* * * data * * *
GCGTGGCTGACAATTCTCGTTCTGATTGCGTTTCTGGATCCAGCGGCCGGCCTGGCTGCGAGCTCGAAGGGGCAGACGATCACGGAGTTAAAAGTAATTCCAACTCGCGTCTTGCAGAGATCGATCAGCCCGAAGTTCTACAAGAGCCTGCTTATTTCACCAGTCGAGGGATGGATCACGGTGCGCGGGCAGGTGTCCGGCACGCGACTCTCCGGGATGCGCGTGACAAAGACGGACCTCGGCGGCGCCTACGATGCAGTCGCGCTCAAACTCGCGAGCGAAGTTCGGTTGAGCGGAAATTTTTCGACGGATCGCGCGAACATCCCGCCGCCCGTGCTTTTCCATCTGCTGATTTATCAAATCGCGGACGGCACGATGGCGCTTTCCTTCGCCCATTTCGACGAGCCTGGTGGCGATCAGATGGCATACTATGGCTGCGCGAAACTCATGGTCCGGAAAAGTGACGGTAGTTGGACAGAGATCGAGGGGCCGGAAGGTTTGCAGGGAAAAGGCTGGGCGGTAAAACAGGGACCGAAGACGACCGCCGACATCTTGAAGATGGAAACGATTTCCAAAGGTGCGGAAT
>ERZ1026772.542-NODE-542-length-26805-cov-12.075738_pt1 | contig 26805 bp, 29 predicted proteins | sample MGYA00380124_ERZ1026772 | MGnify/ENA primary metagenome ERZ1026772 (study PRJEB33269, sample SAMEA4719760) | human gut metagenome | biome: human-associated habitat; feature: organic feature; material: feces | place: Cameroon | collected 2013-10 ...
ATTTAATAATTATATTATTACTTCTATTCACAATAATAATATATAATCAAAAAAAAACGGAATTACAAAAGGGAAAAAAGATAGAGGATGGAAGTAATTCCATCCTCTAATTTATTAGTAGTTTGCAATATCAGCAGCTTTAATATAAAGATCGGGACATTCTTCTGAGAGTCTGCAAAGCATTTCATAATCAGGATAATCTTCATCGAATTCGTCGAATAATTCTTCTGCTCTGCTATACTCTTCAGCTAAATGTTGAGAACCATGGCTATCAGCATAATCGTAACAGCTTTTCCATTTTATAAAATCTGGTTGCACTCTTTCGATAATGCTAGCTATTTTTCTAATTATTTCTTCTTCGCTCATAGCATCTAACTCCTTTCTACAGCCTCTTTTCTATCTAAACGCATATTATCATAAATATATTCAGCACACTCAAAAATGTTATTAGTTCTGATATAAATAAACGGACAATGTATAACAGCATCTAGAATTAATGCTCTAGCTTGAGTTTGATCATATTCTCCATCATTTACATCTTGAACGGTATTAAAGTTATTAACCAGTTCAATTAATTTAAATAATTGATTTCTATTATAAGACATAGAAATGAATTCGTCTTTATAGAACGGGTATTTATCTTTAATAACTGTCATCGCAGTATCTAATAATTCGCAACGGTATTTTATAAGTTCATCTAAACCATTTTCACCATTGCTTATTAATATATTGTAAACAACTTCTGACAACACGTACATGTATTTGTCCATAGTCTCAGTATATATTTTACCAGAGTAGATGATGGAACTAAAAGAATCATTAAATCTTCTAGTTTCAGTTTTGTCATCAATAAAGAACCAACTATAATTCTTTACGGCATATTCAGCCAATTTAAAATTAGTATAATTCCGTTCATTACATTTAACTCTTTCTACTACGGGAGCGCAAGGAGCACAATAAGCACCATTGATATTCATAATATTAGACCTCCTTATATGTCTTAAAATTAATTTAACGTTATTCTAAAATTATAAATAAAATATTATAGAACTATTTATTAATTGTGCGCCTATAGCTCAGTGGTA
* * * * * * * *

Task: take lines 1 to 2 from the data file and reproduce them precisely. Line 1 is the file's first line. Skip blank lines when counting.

GCGTGGCTGACAATTCTCGTTCTGATTGCGTTTCTGGATCCAGCGGCCGGCCTGGCTGCGAGCTCGAAGGGGCAGACGATCACGGAGTTAAAAGTAATTCCAACTCGCGTCTTGCAGAGATCGATCAGCCCGAAGTTCTACAAGAGCCTGCTTATTTCACCAGTCGAGGGATGGATCACGGTGCGCGGGCAGGTGTCCGGCACGCGACTCTCCGGGATGCGCGTGACAAAGACGGACCTCGGCGGCGCCTACGATGCAGTCGCGCTCAAACTCGCGAGCGAAGTTCGGTTGAGCGGAAATTTTTCGACGGATCGCGCGAACATCCCGCCGCCCGTGCTTTTCCATCTGCTGATTTATCAAATCGCGGACGGCACGATGGCGCTTTCCTTCGCCCATTTCGACGAGCCTGGTGGCGATCAGATGGCATACTATGGCTGCGCGAAACTCATGGTCCGGAAAAGTGACGGTAGTTGGACAGAGATCGAGGGGCCGGAAGGTTTGCAGGGAAAAGGCTGGGCGGTAAAACAGGGACCGAAGACGACCGCCGACATCTTGAAGATGGAAACGATTTCCAAAGGTGCGGAAT
>ERZ1026772.542-NODE-542-length-26805-cov-12.075738_pt1 | contig 26805 bp, 29 predicted proteins | sample MGYA00380124_ERZ1026772 | MGnify/ENA primary metagenome ERZ1026772 (study PRJEB33269, sample SAMEA4719760) | human gut metagenome | biome: human-associated habitat; feature: organic feature; material: feces | place: Cameroon | collected 2013-10 ...